4 Fast-growing Nut Trees
By Sheereen Othman | August 28, 2018
Nut trees can be a great addition to your edible landscape. Like other crop-bearing trees, many nut trees start to yield fruit in 3-5 years. In addition to enjoying the fruits of your harvest, many nut trees work well as shade trees and bloom lovely flowers in the spring. Many nut trees are slow-growing and require more space than is available in urban settings.
Here are four fast-growing nut trees that can be grown in the home landscape.
1. American Hazelnut
The American hazelnut (also known as the American filbert) is a native shrub of the eastern United States. The tasty nuts are highly prized by cooks for their easy-to-crack shells and small, sweet kernel. Squirrels love them as well … most likely for the same reasons. Hazelnut hedges can be used as windbreaks, visual screens, and to attract wildlife.
If you’re interested in planting hazelnuts for their nuts, be sure you have a bit of space. You’ll need to plant 2 or more shrubs to ensure a good crop.
Height 15-18 ft.
Hardiness zones 4-9.
2. Arbor Day Farm Hazelnut
Hybrid hazelnuts from Arbor Day Farm combine the characteristics of two North American native species – American and beaked – and the European hazel. Originally crossbred in Minnesota, these shrubs will likely produce sweet, tasty nuts in approximately 4-5 years. Hazelnut shrubs also have a high wildlife value providing food, nesting and hiding cover for many birds and mammals.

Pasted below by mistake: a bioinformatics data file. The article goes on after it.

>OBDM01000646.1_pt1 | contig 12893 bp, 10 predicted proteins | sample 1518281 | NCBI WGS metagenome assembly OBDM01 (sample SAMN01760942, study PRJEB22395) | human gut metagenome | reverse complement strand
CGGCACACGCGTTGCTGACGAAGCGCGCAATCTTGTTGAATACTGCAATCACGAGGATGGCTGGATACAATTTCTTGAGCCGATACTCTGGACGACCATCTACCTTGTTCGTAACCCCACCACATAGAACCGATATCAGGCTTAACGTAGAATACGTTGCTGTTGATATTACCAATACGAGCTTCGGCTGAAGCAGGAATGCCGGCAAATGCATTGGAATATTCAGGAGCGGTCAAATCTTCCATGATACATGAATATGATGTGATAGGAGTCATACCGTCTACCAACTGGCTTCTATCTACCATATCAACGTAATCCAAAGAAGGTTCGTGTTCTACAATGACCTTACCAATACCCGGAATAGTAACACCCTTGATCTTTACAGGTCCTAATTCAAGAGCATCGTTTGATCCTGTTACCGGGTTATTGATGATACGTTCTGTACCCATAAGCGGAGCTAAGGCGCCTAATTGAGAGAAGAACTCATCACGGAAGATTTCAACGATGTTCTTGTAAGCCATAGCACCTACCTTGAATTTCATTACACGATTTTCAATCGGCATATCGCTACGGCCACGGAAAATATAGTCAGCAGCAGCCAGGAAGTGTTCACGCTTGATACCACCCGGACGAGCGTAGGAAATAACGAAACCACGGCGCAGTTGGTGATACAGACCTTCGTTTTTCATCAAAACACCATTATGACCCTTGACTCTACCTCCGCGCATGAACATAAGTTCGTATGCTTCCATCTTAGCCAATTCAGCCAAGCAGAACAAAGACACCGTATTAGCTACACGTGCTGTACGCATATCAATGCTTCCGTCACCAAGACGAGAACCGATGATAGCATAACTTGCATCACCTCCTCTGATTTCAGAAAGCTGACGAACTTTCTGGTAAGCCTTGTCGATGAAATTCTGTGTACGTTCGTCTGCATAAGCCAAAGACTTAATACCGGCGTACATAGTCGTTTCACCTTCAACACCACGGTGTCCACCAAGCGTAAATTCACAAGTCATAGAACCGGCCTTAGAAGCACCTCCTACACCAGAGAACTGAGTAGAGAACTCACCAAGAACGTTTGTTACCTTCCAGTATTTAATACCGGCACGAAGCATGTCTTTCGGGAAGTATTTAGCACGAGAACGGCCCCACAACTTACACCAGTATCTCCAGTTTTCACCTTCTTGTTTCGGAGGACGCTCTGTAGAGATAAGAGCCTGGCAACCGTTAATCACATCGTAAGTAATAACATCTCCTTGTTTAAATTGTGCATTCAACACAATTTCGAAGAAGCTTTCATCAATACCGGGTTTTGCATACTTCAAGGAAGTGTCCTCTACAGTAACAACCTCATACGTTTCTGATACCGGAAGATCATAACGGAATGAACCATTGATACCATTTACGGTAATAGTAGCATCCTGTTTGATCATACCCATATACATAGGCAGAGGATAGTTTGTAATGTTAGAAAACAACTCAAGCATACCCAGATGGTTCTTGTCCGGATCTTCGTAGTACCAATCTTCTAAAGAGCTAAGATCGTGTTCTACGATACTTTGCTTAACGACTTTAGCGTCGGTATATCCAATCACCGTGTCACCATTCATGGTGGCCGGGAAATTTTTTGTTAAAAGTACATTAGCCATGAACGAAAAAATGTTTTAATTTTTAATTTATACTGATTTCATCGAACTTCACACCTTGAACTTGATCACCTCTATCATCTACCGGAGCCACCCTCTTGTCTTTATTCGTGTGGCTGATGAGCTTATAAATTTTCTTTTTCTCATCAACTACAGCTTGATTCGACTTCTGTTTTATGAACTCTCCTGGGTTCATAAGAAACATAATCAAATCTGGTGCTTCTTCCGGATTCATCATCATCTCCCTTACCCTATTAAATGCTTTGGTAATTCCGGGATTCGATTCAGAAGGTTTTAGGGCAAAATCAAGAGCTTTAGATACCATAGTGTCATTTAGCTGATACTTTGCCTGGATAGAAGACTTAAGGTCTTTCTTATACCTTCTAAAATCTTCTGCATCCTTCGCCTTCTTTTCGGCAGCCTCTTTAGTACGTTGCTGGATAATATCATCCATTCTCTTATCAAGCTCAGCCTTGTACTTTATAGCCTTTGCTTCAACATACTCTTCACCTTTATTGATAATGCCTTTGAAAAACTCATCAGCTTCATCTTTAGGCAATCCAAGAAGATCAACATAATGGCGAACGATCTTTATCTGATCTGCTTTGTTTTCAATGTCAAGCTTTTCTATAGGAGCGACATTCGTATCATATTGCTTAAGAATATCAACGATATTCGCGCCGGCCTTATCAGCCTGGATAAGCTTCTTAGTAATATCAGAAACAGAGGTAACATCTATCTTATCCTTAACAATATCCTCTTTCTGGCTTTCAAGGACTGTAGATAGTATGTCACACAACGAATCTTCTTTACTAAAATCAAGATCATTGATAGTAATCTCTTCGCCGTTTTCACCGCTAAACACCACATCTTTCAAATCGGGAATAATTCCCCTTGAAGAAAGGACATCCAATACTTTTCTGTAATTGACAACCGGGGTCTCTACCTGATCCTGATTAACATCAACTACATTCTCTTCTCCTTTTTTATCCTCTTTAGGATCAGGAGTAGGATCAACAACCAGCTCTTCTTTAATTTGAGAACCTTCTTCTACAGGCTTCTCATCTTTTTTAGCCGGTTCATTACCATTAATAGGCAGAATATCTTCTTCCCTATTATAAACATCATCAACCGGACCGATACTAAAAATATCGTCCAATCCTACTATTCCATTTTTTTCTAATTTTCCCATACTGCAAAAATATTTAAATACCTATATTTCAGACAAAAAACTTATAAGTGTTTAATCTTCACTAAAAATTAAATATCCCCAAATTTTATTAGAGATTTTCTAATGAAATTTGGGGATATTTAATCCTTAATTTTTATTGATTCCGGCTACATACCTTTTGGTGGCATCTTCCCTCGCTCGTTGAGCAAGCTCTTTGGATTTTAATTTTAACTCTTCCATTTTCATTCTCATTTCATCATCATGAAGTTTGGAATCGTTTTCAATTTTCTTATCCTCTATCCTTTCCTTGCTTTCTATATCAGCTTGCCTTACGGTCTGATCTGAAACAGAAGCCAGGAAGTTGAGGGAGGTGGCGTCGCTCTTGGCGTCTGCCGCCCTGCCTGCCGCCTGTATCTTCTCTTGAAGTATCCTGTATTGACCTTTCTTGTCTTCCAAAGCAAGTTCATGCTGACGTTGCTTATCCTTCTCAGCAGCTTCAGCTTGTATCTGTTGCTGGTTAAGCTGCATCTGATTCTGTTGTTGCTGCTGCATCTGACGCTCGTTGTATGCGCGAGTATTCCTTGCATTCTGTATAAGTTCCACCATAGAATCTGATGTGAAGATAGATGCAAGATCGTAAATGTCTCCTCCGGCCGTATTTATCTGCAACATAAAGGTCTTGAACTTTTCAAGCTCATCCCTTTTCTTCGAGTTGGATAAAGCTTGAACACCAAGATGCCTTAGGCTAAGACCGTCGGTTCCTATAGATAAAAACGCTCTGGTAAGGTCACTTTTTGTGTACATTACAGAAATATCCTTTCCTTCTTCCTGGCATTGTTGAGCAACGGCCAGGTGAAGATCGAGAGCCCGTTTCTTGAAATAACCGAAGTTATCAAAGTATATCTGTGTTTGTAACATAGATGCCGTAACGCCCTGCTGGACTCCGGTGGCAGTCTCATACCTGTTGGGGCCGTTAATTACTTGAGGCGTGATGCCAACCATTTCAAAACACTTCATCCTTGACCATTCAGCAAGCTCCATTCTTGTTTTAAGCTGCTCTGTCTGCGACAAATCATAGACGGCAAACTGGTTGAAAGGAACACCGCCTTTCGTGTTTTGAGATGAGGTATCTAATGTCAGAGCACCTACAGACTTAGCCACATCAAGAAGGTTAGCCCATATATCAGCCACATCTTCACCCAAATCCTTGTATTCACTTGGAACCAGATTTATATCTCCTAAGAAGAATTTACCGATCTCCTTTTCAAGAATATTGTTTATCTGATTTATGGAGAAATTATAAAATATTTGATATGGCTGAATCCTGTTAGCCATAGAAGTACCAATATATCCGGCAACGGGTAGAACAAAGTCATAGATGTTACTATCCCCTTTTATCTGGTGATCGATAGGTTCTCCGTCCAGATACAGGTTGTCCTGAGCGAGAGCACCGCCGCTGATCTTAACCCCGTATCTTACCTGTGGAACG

If considering Arbor Day Farm hazelnuts (or any hazelnut for that matter), be sure you have a bit of space, as you’ll want to plant 2–3 shrubs to ensure a good nut crop.
Height 10-15 ft.
Hardiness zones 3-9.
3. Carpathian English Walnut
Juglans regia ‘Carpathian’
This walnut tree is primarily grown for its nuts. The mild-tasting, thinly shelled nuts are easy to crack and are a favorite for fresh eating and baking. And unlike the standard English walnut tree, the Carpathian variety has increased cold hardiness. These trees can regularly withstand temperatures as low as -20° F.
In addition to its fall nut harvest, the Carpathian English walnut develops a spreading crown that provides great shade.
Height 40-60 ft.
Hardiness zones 5-9.
4. Hall’s Hardy Almond
Looking for a small, nut-bearing tree that also provides ornamental value? The Hall’s hardy almond may be your answer. Standing at a height of 15–20′, it is a profuse late-spring bloomer, with masses of pale pink flowers. And while not used for commercial production, this tree’s almonds are good to eat or cook with.
Height 10-15 ft.
Hardiness zones 5-8.
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